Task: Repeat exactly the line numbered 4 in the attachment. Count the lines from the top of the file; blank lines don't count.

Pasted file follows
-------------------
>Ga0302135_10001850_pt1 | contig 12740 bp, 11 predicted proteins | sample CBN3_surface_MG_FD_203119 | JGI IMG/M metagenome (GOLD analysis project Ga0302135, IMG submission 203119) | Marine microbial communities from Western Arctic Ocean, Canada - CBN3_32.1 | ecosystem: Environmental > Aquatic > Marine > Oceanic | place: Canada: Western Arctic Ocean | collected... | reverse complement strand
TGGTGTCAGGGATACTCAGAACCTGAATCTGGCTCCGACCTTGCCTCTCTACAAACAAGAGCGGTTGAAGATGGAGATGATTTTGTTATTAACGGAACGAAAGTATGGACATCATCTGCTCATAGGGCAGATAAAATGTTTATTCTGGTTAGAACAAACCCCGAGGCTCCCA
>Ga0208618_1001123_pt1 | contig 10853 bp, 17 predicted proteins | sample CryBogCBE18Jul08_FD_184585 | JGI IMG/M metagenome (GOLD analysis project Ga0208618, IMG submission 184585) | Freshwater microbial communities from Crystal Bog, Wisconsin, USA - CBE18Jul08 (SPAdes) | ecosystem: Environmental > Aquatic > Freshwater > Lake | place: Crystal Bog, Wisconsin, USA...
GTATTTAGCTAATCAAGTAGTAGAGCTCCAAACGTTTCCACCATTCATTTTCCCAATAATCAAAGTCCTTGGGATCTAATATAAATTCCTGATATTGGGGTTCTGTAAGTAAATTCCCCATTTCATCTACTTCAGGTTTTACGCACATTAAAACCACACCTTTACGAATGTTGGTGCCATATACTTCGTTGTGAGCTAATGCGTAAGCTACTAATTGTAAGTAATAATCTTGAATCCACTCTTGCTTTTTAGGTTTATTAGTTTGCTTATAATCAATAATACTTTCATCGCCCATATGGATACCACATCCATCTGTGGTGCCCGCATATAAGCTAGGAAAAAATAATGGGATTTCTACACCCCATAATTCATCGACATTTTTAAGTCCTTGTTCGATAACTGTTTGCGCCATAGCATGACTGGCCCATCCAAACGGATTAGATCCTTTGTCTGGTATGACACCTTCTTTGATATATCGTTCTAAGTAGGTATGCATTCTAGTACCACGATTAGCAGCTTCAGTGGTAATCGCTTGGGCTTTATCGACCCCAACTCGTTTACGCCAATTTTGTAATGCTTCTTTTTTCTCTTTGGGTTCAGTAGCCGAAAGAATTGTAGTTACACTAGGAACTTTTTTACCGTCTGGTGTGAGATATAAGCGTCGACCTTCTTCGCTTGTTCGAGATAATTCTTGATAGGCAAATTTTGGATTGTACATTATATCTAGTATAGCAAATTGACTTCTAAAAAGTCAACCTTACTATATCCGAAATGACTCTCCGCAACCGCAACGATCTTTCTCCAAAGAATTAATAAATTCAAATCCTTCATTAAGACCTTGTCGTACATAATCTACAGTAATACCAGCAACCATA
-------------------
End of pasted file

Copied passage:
GTATTTAGCTAATCAAGTAGTAGAGCTCCAAACGTTTCCACCATTCATTTTCCCAATAATCAAAGTCCTTGGGATCTAATATAAATTCCTGATATTGGGGTTCTGTAAGTAAATTCCCCATTTCATCTACTTCAGGTTTTACGCACATTAAAACCACACCTTTACGAATGTTGGTGCCATATACTTCGTTGTGAGCTAATGCGTAAGCTACTAATTGTAAGTAATAATCTTGAATCCACTCTTGCTTTTTAGGTTTATTAGTTTGCTTATAATCAATAATACTTTCATCGCCCATATGGATACCACATCCATCTGTGGTGCCCGCATATAAGCTAGGAAAAAATAATGGGATTTCTACACCCCATAATTCATCGACATTTTTAAGTCCTTGTTCGATAACTGTTTGCGCCATAGCATGACTGGCCCATCCAAACGGATTAGATCCTTTGTCTGGTATGACACCTTCTTTGATATATCGTTCTAAGTAGGTATGCATTCTAGTACCACGATTAGCAGCTTCAGTGGTAATCGCTTGGGCTTTATCGACCCCAACTCGTTTACGCCAATTTTGTAATGCTTCTTTTTTCTCTTTGGGTTCAGTAGCCGAAAGAATTGTAGTTACACTAGGAACTTTTTTACCGTCTGGTGTGAGATATAAGCGTCGACCTTCTTCGCTTGTTCGAGATAATTCTTGATAGGCAAATTTTGGATTGTACATTATATCTAGTATAGCAAATTGACTTCTAAAAAGTCAACCTTACTATATCCGAAATGACTCTCCGCAACCGCAACGATCTTTCTCCAAAGAATTAATAAATTCAAATCCTTCATTAAGACCTTGTCGTACATAATCTACAGTAATACCAGCAACCATA